WireGuard (and even our webpage design) but then spin it into all sorts of
  new clever and creative things, extending the protocol, adding features,
  shipping code hastily, with the explicit caveat of not working within the
  WireGuard project or sticking with our design goals. Some folks simply
  aren't interested in joining community projects. While I understand the fun
  and motivation of having your own corner, depending on the scale, I think
  ultimately it's harmful to users and harmful to the project as a whole. I
  also understand that splintering projects might aid in creating commercial
  opportunities too, but again, I think it is overall harmful to the
  ecosystem, whether open source or proprietary. I should  mention that The
  WireGuard project remains open to all sorts of development and developers
  who would like to join in, in any capacity, and indeed we're quite eager to
  continue to share or hand off maintenance burden to others. We're also
  willing and interested to work hand-in-hand with other open source projects
  that share our design goals and methodologies.

- The N+1 protocol: might just be a part of life. I
  expect we'll be seeing a proliferation of Noise-based VPN protocols,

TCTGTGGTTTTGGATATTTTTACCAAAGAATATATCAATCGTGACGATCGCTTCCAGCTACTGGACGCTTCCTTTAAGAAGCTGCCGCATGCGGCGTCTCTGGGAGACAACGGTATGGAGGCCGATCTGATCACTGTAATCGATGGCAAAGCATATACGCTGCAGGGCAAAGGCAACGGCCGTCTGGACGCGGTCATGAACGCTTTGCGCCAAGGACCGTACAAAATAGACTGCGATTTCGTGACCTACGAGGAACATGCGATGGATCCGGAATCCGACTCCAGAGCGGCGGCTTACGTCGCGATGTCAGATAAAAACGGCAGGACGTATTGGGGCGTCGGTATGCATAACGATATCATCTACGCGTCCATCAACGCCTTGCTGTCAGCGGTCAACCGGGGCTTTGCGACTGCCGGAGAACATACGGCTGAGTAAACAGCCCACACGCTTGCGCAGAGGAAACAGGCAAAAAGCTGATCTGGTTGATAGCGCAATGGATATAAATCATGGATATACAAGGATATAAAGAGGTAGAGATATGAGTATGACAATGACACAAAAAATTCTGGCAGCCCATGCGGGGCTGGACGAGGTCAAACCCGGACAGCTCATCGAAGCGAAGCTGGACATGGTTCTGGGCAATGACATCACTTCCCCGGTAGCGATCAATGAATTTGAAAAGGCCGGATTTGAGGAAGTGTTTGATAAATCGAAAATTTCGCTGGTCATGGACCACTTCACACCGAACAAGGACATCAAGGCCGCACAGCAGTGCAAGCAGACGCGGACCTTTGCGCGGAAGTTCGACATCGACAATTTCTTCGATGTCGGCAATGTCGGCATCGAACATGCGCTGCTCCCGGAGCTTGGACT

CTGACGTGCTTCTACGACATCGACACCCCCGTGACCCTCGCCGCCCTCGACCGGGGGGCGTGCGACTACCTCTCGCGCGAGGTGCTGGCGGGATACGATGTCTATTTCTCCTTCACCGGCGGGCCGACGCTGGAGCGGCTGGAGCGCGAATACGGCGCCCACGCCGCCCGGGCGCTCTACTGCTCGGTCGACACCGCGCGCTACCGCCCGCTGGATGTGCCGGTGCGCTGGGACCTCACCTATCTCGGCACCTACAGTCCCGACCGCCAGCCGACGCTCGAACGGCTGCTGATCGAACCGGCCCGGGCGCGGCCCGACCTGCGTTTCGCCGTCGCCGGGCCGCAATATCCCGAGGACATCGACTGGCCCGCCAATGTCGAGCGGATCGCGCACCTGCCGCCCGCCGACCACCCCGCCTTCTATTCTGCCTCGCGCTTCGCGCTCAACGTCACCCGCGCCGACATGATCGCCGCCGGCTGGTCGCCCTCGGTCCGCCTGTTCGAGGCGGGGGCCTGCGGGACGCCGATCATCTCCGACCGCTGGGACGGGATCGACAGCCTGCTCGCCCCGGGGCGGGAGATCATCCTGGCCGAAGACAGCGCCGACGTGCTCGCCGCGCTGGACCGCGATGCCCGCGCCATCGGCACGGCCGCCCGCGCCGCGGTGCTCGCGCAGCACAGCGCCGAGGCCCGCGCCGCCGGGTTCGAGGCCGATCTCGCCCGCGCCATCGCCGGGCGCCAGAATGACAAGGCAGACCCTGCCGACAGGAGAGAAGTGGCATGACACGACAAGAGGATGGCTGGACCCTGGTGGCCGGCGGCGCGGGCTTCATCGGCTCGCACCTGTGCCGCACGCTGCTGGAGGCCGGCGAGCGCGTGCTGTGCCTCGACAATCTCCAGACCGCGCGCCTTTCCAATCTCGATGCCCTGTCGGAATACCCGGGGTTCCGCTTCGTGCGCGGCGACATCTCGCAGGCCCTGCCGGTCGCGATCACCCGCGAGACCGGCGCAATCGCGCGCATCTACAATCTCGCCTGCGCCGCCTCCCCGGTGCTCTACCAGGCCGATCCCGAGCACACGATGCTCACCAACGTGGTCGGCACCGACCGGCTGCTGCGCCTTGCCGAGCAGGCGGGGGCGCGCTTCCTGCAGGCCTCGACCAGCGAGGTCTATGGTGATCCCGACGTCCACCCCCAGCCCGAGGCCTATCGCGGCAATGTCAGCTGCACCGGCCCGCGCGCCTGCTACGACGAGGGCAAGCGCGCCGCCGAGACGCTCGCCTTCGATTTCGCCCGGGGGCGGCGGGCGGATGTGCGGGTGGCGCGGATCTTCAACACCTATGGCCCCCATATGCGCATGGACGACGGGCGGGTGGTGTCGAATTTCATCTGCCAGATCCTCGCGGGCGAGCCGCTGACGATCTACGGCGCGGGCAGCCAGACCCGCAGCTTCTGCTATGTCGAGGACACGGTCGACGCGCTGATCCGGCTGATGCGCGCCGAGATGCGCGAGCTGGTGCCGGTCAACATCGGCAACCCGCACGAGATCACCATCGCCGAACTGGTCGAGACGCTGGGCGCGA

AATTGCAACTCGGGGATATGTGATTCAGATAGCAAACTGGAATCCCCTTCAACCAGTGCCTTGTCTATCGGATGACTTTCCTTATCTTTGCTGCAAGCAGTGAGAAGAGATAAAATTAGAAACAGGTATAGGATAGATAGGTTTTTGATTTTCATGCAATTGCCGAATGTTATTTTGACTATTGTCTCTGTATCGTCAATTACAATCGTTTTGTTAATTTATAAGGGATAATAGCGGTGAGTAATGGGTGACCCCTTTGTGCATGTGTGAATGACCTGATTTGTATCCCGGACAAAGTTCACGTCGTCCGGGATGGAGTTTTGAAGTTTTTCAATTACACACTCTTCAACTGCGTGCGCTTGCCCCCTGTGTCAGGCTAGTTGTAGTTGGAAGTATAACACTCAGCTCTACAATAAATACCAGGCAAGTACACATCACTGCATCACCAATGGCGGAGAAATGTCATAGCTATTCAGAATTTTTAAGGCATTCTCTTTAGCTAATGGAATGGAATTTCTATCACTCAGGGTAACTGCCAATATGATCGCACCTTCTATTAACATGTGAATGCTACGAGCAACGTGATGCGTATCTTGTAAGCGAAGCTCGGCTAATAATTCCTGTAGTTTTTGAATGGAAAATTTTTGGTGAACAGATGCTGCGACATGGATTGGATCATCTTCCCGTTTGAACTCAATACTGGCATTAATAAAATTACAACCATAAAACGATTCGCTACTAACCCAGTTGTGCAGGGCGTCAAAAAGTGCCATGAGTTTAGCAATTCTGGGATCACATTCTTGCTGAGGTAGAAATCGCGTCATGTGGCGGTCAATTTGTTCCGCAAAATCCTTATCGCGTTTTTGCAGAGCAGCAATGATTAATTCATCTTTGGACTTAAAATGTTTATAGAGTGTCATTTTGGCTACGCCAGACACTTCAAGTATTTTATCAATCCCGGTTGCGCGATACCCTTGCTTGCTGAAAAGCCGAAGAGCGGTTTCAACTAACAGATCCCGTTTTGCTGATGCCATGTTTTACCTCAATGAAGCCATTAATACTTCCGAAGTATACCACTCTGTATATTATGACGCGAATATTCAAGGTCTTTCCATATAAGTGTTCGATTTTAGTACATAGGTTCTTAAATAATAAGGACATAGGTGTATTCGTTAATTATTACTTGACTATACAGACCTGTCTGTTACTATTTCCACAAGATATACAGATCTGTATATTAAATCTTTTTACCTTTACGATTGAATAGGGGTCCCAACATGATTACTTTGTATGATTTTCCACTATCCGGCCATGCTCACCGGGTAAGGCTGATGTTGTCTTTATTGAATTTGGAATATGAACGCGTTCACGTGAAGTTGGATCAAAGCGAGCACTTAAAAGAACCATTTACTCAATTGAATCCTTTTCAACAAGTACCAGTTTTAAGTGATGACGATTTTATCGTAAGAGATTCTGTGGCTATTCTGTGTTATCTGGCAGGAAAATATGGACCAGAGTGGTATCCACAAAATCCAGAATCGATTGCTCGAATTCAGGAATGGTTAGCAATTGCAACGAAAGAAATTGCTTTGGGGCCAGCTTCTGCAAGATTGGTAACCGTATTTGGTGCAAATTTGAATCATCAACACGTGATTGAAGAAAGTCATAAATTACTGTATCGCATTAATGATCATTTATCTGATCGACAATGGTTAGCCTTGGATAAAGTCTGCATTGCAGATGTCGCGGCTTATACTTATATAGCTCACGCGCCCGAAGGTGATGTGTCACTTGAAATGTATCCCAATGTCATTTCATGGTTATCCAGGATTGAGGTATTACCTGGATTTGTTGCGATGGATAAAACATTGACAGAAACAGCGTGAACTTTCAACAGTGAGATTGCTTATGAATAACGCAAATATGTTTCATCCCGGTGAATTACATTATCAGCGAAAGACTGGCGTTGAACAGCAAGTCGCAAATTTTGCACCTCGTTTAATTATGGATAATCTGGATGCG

tailored for different use cases and environments, with differing security
  properties and attack surfaces. Designing protocols always involves
  trade-offs, and there are always interesting arguments for different
  trade-offs, and I wouldn't be surprised if we see some more WireGuard-like
  things come out. Perhaps someday down the line after years of observation,
  there will even be improvements made for a new WireGuard protocol,
  incorporating the rejuvenated research that's now being put into these types
  of settings. Or not. But maybe. But either way, it seems likely there will
  be various N+1 protocol proposals and implementations, because people
  apparently like to make things; see XKCD.

So, if WireGuard remains a small niche project, we'll keep on keeping on
quietly and surely as ever. But should things continue to grow in usage as
we're seeing now, expect to see the various temptations proliferate. But
regardless, I certainly intend to keep WireGuard true to our design goals – of
minimalism, of security conservatism – and I'll be working hard to see that

I should also reiterate that our doors remain very open to open source
developers and projects who wish to join the work we're doing.